But in the same breath, it feels strange to say that Katya shows Saruul how to live (though it is something Katya would be pleased to hear) because this is not really what’s going on in The Sales Girl. The film depicts something much more complex than a simple tale of a young woman learning how to live. Because what Katya shows Saruul isn’t how to live a life, but rather, one way to live a life. Katya’s world is a world that puts the senses on a pedestal; she is a woman who indulges in good food, music, art, and sex, and is proud of it. She also wants for others, especially Saruul, to live as she lives, to be unashamed in their passions, to strive for their dreams, to live in the moment and honour their body’s desires.  

To say the film is about Katya teaching Saruul how to live life and come into her own would be a shallow read on the film, one that it is not worth taking. What is actually going on in The Sales Girl is that, as Katya works to show Saruul a way of being, Saruul is also granted the autonomy to make sense of what Katya is teaching her, and to decide whether the path Katya reveals is one for her. If anything, Saruul’s time with Katya shows the young woman that there is more to life than toil, and I believe the film’s genius is placing the world before Saruul and having her make up her own mind as to the life she wants to lead — one like her parents’, like Katya’s, or something unique and very much her own.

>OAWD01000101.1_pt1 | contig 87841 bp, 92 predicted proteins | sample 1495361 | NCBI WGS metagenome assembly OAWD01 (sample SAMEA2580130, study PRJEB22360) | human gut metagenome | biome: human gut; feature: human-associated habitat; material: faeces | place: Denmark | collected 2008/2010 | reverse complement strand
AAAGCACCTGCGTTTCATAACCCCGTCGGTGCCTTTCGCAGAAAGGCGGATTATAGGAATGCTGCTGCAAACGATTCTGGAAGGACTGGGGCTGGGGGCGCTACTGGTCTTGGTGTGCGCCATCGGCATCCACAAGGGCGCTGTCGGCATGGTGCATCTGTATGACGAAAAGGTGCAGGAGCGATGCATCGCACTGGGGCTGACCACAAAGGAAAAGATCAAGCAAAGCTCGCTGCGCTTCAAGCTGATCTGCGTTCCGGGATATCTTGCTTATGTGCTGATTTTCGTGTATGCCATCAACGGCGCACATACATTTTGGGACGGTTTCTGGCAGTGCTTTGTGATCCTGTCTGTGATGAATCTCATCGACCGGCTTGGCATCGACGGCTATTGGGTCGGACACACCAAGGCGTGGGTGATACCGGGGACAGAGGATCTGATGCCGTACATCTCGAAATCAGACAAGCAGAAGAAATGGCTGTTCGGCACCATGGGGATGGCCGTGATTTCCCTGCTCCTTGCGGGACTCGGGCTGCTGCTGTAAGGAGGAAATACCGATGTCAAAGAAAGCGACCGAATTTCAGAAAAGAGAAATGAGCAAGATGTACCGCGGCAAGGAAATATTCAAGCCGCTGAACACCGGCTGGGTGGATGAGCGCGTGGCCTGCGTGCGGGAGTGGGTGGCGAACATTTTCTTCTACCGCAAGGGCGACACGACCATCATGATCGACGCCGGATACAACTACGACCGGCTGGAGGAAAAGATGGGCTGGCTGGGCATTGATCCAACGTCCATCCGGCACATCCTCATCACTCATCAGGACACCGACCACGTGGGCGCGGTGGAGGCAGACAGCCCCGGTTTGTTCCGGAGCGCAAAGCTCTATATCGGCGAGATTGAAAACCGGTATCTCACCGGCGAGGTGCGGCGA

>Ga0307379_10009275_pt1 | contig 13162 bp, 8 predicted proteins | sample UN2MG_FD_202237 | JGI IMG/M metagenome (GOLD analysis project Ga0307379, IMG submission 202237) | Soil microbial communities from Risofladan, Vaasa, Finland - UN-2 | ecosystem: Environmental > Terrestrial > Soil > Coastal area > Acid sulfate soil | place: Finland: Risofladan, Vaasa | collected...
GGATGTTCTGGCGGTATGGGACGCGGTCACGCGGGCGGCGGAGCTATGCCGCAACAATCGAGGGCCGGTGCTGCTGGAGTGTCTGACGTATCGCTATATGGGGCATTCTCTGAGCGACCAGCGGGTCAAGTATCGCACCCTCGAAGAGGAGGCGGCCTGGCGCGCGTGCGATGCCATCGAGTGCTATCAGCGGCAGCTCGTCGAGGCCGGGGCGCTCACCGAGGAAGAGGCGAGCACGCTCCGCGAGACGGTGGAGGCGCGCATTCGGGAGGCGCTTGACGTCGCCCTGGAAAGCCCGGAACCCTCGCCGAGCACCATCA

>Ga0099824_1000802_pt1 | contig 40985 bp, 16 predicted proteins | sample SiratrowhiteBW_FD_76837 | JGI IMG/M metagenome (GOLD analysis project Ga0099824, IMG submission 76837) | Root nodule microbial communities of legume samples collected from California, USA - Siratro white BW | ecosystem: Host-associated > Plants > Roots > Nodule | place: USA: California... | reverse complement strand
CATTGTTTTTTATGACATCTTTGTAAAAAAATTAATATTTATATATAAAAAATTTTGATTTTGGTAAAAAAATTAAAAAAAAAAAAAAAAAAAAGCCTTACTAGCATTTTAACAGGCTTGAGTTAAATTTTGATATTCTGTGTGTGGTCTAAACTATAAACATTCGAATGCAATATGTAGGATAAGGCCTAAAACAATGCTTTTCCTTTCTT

At the sex shop, Saruul encounters various people who have made various choices and have various attitudes toward sex. Some are shy about what they are looking for — whether it be dildos or Viagra or asking for sex itself — while others are brazen and self-assured, like Katya. Saruul observes all these various attitudes, at first with confusion and then with ironic humour. If the film really were a flat coming-of-age tale wherein Saruul learns how to be through Katya, she would end the film with an attitude toward sex similar to Katya’s — confident and indulgent, living in the moment. But that’s not what Sengedorj depicts, because he understands that Saruul begins the film with a certain measure of selfhood, which the director respects. Saruul experiments and attempts to become like Katya, but swiftly learns that that would be too great a departure from who she is, from what she is comfortable with, from her priorities.